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I arrived in Beirut, Lebanon, three months ago. Not quite sure what to expect, all I knew was that I was coming to work in a hospital called Rafik Hariri as an emergency nurse. As it turns out, the project I currently find myself a part of is much bigger than I had imagined.
I am a small cog in the wheel of a very large and ongoing project with the International Committee of the Red Cross (ICRC). The project works in collaboration with a government hospital to provide services to vulnerable people, in particular Syrian refugees. I am part of a 10-person ICRC team, and together with the Rafik Hariri staff we oversee a small ward of 16 beds.
With a total population of 4.5 million people, Lebanon hosts the highest concentration of refugees per person in the world. According to The United Nations High Commissioner for Refugees (UNHCR) as of 30 June 2016, there are more than one million registered Syrian refugees in the country. However, multiple surveys have shown that as many as 300,000-500,000 more are unregistered.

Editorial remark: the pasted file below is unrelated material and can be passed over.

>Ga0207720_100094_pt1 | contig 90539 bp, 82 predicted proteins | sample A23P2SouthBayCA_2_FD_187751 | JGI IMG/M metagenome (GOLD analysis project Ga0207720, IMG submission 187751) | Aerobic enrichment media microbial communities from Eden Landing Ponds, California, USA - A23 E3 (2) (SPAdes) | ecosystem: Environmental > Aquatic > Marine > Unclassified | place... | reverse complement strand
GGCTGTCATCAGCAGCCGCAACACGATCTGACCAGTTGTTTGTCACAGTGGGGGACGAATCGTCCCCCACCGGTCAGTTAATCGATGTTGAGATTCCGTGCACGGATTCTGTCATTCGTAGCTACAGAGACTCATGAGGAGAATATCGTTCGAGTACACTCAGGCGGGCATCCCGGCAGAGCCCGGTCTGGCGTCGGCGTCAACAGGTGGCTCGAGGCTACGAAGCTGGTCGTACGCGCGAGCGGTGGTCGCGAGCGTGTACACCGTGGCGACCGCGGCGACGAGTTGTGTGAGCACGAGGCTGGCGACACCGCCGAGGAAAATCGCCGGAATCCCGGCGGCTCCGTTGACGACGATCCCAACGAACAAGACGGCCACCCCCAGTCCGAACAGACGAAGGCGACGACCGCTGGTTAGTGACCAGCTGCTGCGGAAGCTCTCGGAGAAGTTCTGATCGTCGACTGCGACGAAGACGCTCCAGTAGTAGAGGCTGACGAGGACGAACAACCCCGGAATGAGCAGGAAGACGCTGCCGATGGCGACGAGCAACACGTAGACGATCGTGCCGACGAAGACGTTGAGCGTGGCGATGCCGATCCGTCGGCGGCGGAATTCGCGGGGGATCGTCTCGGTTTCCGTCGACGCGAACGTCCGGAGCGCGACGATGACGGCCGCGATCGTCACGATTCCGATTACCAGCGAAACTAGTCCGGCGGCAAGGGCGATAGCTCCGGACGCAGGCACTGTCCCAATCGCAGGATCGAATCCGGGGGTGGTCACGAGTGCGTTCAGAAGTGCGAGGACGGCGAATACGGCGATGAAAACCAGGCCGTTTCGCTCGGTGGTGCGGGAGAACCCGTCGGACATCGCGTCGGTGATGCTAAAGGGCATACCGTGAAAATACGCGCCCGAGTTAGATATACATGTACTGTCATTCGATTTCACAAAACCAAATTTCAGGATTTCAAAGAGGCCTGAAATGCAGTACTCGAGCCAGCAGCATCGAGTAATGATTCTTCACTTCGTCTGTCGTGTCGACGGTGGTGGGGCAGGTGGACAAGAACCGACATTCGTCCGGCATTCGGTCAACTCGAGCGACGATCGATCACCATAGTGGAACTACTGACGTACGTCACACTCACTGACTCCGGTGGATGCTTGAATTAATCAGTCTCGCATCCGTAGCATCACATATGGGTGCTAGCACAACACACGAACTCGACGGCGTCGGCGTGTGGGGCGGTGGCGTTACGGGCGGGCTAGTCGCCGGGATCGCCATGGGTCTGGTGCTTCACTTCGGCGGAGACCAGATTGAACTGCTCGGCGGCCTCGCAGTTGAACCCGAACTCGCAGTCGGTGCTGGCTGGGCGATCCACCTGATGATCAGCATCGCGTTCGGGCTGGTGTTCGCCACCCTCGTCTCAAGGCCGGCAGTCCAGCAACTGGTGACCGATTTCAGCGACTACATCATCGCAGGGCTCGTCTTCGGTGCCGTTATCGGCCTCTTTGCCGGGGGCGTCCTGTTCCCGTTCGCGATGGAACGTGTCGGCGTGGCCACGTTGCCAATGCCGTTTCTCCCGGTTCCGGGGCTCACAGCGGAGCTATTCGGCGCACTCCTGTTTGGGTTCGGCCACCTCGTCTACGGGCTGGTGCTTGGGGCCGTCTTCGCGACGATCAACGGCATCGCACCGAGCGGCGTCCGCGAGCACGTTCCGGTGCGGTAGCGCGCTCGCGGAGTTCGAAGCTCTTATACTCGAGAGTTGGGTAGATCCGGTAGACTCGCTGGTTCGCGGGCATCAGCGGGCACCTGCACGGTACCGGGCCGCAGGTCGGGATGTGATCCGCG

One of the resident staff nurses, Mohammed, has been enormously helpful and kind during my time in Beirut. We work together in the emergency department, picking up patients that are most vulnerable and assisting the other resident nurses with daily tasks.
With my very limited knowledge of Arabic, the language barrier between myself and the patients can be difficult to manage at times, but Mohammed and the local staff frequently help me with translations. I consider myself very lucky to be surrounded by such helpful friends here at Rafik Hariri.
Outside of the hospital, one of the nicest things about Beirut is that the city is a fairly safe place. My colleagues and I can go out to restaurants, meet with friends, go shopping, see a movie - in many ways, we are completely spoiled.
Working with the ICRC here at Rafik Hariri Hospital can be challenging at times, but the work we are doing is hugely rewarding. Taking a step backward and seeing how more and more people in Beirut are gaining access to health services through our work makes all the tough days worth it.